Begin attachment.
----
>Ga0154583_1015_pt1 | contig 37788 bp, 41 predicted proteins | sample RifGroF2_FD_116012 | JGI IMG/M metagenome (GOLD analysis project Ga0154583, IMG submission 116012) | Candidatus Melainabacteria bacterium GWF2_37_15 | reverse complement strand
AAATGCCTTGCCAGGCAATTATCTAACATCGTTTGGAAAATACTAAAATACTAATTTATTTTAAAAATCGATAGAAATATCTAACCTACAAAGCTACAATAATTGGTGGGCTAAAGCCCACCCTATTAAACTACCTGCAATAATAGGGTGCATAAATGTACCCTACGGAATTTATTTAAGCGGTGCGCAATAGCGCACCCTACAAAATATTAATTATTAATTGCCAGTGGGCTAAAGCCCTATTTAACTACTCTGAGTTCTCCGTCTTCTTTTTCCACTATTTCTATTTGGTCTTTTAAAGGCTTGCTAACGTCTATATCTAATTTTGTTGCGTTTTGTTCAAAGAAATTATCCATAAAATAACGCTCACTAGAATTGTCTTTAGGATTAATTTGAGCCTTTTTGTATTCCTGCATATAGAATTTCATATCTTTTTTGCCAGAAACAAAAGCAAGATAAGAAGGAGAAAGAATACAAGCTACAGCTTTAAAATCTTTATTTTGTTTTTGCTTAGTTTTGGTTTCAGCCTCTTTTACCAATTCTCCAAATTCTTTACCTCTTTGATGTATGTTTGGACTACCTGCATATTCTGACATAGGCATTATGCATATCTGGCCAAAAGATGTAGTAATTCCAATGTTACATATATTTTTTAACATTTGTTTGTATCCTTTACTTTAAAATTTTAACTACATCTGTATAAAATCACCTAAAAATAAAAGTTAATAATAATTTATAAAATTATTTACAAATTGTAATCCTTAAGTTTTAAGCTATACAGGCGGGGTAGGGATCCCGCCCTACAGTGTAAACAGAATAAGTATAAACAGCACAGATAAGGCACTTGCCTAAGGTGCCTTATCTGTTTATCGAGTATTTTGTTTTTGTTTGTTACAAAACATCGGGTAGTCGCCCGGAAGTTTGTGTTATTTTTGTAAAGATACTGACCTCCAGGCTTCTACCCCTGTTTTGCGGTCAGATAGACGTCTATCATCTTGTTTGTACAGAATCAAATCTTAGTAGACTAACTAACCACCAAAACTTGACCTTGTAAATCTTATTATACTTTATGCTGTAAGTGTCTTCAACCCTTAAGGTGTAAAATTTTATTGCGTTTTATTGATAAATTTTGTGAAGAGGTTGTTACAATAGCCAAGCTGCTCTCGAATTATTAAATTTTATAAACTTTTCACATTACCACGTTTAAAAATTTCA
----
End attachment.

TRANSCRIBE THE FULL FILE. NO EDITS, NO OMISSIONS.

>Ga0154583_1015_pt1 | contig 37788 bp, 41 predicted proteins | sample RifGroF2_FD_116012 | JGI IMG/M metagenome (GOLD analysis project Ga0154583, IMG submission 116012) | Candidatus Melainabacteria bacterium GWF2_37_15 | reverse complement strand
AAATGCCTTGCCAGGCAATTATCTAACATCGTTTGGAAAATACTAAAATACTAATTTATTTTAAAAATCGATAGAAATATCTAACCTACAAAGCTACAATAATTGGTGGGCTAAAGCCCACCCTATTAAACTACCTGCAATAATAGGGTGCATAAATGTACCCTACGGAATTTATTTAAGCGGTGCGCAATAGCGCACCCTACAAAATATTAATTATTAATTGCCAGTGGGCTAAAGCCCTATTTAACTACTCTGAGTTCTCCGTCTTCTTTTTCCACTATTTCTATTTGGTCTTTTAAAGGCTTGCTAACGTCTATATCTAATTTTGTTGCGTTTTGTTCAAAGAAATTATCCATAAAATAACGCTCACTAGAATTGTCTTTAGGATTAATTTGAGCCTTTTTGTATTCCTGCATATAGAATTTCATATCTTTTTTGCCAGAAACAAAAGCAAGATAAGAAGGAGAAAGAATACAAGCTACAGCTTTAAAATCTTTATTTTGTTTTTGCTTAGTTTTGGTTTCAGCCTCTTTTACCAATTCTCCAAATTCTTTACCTCTTTGATGTATGTTTGGACTACCTGCATATTCTGACATAGGCATTATGCATATCTGGCCAAAAGATGTAGTAATTCCAATGTTACATATATTTTTTAACATTTGTTTGTATCCTTTACTTTAAAATTTTAACTACATCTGTATAAAATCACCTAAAAATAAAAGTTAATAATAATTTATAAAATTATTTACAAATTGTAATCCTTAAGTTTTAAGCTATACAGGCGGGGTAGGGATCCCGCCCTACAGTGTAAACAGAATAAGTATAAACAGCACAGATAAGGCACTTGCCTAAGGTGCCTTATCTGTTTATCGAGTATTTTGTTTTTGTTTGTTACAAAACATCGGGTAGTCGCCCGGAAGTTTGTGTTATTTTTGTAAAGATACTGACCTCCAGGCTTCTACCCCTGTTTTGCGGTCAGATAGACGTCTATCATCTTGTTTGTACAGAATCAAATCTTAGTAGACTAACTAACCACCAAAACTTGACCTTGTAAATCTTATTATACTTTATGCTGTAAGTGTCTTCAACCCTTAAGGTGTAAAATTTTATTGCGTTTTATTGATAAATTTTGTGAAGAGGTTGTTACAATAGCCAAGCTGCTCTCGAATTATTAAATTTTATAAACTTTTCACATTACCACGTTTAAAAATTTCA